Story and photos by John Croft, FAA NextGen Outreach and Reporting
Pilots accustomed to receiving live ADS-B traffic updates from FAA radar through the Traffic Information Service Broadcast (TIS-B) will feel blind — and less safe if that service gets shut off. But that is exactly what might happen if their ADS-B equipment is transmitting hazardous information or performing incorrectly over a given number of flights.
Under a change to the ADS-B ground infrastructure software made in mid-December, aircraft flagged by the FAA’s ADS-B performance monitoring system as not complying with the criteria spelled out in the ADS-B rule could be placed on a No Services Aircraft List (NSAL). Once on the list, the aircraft will no longer receive traffic from FAA radar through the TIS-B uplink, and the aircraft’s ADS-B information will not be displayed on controllers’ screens.
Traffic Information Services, or TIS-B, gives a pilot equipped with ADS-B In the location of surrounding traffic under FAA radar surveillance.
While the onboard ADS-B equipment itself does not alert pilots to such errors, the FAA’s Public ADS-B Performance Report, or PAPR (pronounced “paper”) does. The agency is asking equipped pilots to check their systems regularly using the PAPR, a free check completed over the web after a flight in airspace with ADS-B coverage. Pilots receive the analysis, which rates the actual performance compared to ADS-B specifications, through email shortly after submitting the request.
“Understanding the issues we’re seeing with ADS-B avionics over the past three years, I recommend that pilots who are flying every weekend check their ADS-B performance every fourth or fifth flight,” said James Marks, the FAA’s ADS-B Focus Team lead. Typical issues include aircraft transmitting the wrong ICAO codes (a fixed number set during aircraft registration), wrong flight identification (tail number), incorrect air-ground registration (the ADS-B unit reporting that the aircraft is in the air when it is on the ground, and vice versa) and position errors.
Marks notes that an ADS-B system is more complex than a transponder and its performance is dependent not only on properly functioning and configured avionics but also dependent on the availability of GPS/WAAS services, the FAA’s ADS-B ground infrastructure and its available coverage, terrain and other factors. “Just because your ADS-B passed the initial test after installation doesn’t necessarily mean your system will comply with the rule afterward,” says Marks.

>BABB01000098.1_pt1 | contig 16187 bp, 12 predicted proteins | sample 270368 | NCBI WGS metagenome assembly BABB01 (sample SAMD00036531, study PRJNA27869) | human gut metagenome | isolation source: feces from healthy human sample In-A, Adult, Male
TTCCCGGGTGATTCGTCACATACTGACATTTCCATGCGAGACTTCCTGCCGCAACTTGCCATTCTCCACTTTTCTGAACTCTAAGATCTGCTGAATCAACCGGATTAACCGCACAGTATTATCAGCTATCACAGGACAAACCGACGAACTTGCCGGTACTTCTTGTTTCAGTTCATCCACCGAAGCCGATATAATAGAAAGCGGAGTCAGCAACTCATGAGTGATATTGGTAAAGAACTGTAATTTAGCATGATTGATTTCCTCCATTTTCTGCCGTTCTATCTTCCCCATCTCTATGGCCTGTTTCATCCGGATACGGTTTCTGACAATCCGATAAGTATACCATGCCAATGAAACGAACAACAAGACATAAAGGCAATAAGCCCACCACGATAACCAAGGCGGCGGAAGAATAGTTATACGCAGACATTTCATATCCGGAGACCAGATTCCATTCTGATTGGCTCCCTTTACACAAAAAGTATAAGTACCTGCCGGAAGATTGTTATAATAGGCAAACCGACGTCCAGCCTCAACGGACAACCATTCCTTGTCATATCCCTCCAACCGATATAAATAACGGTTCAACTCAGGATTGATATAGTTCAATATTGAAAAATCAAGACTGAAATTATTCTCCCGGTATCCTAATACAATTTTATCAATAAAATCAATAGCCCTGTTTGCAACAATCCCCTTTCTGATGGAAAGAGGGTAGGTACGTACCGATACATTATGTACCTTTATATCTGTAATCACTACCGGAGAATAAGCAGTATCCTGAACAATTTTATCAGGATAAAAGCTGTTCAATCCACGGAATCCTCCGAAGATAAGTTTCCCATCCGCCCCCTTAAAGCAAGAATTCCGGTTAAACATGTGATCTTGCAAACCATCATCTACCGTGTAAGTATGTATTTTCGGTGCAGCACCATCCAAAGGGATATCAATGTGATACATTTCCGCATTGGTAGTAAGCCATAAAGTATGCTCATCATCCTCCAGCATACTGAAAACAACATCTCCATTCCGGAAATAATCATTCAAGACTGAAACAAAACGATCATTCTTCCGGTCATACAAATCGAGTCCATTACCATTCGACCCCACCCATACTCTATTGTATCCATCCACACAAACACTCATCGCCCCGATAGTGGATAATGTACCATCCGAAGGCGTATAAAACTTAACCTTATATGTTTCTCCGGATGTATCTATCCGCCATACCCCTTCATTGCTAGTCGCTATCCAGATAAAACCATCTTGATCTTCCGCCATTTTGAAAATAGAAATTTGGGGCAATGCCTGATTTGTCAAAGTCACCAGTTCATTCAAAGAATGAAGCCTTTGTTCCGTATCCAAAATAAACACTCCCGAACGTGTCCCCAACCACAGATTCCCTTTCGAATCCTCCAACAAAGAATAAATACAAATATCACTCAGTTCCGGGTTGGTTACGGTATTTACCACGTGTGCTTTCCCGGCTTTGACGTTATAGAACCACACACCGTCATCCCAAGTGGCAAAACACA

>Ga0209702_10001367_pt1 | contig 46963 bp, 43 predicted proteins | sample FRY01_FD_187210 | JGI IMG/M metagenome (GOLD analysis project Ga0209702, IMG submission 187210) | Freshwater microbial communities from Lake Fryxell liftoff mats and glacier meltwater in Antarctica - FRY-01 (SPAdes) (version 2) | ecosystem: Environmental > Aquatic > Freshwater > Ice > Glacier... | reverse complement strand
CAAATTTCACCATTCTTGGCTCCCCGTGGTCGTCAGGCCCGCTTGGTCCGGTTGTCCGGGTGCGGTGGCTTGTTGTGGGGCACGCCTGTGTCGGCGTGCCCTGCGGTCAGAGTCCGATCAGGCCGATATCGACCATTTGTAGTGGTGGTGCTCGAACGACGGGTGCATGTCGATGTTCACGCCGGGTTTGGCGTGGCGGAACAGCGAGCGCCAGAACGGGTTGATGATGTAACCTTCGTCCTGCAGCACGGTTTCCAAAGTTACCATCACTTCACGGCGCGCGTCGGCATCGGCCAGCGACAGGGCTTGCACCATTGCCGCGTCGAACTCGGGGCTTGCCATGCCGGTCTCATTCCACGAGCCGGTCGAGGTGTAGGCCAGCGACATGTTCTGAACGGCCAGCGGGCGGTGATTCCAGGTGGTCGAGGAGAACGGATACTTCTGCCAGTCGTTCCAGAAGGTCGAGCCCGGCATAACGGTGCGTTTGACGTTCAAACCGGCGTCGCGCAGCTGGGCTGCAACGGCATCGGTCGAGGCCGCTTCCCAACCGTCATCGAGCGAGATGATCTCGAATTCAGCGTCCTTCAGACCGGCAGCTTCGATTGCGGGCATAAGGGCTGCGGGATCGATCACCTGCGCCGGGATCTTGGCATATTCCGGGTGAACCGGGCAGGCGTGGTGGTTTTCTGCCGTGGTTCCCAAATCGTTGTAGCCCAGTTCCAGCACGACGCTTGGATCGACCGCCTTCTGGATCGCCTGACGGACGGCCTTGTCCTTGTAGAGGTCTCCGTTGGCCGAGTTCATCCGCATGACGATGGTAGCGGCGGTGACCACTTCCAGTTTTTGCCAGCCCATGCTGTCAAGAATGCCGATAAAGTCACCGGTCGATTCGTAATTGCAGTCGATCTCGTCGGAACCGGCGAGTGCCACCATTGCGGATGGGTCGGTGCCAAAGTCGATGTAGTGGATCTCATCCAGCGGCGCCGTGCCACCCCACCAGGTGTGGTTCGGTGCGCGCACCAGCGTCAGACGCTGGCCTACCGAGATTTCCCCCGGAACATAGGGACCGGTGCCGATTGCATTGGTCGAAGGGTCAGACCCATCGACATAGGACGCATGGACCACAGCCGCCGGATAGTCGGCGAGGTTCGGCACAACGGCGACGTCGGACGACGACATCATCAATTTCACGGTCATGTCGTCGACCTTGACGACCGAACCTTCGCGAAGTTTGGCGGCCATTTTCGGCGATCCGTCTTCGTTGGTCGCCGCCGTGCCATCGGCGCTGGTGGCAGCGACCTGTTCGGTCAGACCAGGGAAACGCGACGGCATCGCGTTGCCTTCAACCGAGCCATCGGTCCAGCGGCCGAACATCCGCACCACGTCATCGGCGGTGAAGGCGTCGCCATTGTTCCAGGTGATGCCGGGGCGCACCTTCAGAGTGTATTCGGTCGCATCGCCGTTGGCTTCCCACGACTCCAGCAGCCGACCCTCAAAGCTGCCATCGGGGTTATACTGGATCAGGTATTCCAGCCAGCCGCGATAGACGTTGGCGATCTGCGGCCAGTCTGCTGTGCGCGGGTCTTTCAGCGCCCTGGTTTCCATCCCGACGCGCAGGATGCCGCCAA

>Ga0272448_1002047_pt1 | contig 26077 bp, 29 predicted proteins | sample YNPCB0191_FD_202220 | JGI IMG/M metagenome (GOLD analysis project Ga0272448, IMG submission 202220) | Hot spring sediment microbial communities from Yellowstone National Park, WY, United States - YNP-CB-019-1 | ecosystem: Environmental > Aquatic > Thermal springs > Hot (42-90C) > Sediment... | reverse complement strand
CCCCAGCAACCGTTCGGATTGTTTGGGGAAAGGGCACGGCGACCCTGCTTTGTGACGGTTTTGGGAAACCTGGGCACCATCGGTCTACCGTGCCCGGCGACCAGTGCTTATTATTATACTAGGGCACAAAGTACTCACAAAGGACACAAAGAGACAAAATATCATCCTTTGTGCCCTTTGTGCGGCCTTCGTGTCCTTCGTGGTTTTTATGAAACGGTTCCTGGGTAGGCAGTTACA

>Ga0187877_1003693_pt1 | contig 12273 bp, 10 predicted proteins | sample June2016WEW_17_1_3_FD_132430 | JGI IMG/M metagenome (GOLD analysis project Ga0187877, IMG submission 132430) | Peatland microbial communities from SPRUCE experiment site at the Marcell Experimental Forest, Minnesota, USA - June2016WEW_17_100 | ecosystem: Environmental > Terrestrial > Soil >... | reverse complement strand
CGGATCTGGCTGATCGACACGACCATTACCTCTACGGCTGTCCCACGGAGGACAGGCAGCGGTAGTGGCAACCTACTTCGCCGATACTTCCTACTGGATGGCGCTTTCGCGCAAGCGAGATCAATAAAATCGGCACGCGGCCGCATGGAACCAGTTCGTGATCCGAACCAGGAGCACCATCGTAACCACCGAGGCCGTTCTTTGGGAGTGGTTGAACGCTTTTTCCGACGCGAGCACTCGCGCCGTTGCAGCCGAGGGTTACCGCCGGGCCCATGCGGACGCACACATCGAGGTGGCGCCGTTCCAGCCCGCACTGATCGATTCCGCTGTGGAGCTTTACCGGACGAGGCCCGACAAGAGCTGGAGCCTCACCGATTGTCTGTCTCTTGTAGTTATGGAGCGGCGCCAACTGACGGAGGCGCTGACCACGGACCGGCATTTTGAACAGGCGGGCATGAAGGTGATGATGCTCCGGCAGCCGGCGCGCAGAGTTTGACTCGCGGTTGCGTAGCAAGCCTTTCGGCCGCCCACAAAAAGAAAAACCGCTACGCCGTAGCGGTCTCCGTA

Marks has a team of nine avionics inspectors and three analysts working full time to identify and analyze errant ADS-B outputs, and when avionics problems are confirmed, they notify the aircraft owner. Marks and his team have shifted their ADS-B compliance machinery into high gear as equipage nears 50,000 aircraft and the 2020 mandate looms less than 24 months away.
Under the changes made in December, an aircraft can be placed on the NSAL if the ADS-B equipped aircraft is emitting “erroneous or hazardously misleading” information. “Over the past three years, [FAA monitoring] has identified some ADS-B Out aircraft with non-performing equipment transmitting data used by ATC and ADS-B In-equipped aircraft that present a safety hazard to the National Airspace System,” according to an FAA notification of NSAL to the public on December 20, 2017.
NSAL aircraft, those with persistent or more serious problems, are a subset of the so-called non-performing equipment (NPE) aircraft, the latter of which number in the thousands. Marks’ team is trying to reach owners of all NPE aircraft through a mass mailing of notification letters, hoping to correct the issues before having to place the aircraft on the NSAL.
As of mid-January, more than 400 aircraft were on the list, mostly foreign-registered airliners with a common ADS-B Out issue for which a fix has been developed. Marks expected the number of general aviation aircraft on the list to increase over time, but said “Our goal will always be to resolve avionics issues first when possible to avoid the need to put an aircraft on the NSAL.”
ADS-B equipped pilots can request a performance report over the internet after a flight in “ADS-B rule” airspace. Reports are sent via email, typically within 30 minutes of filling out the form.
For pilots, the FAA’s actions highlight the importance of regularly requesting a PAPR, not the least of which is that the cover page will tell you in red if you are on the NSAL. Specific issues with the unit also are highlighted in red, and anything red means the aircraft has NPE.
“A lot of pilots install the ADS-B equipment and assume everything is fine,” said Marks. “If it’s not, a member of my team will at some point contact them.”
This article was originally published in the March 2018 issue of Avionics News.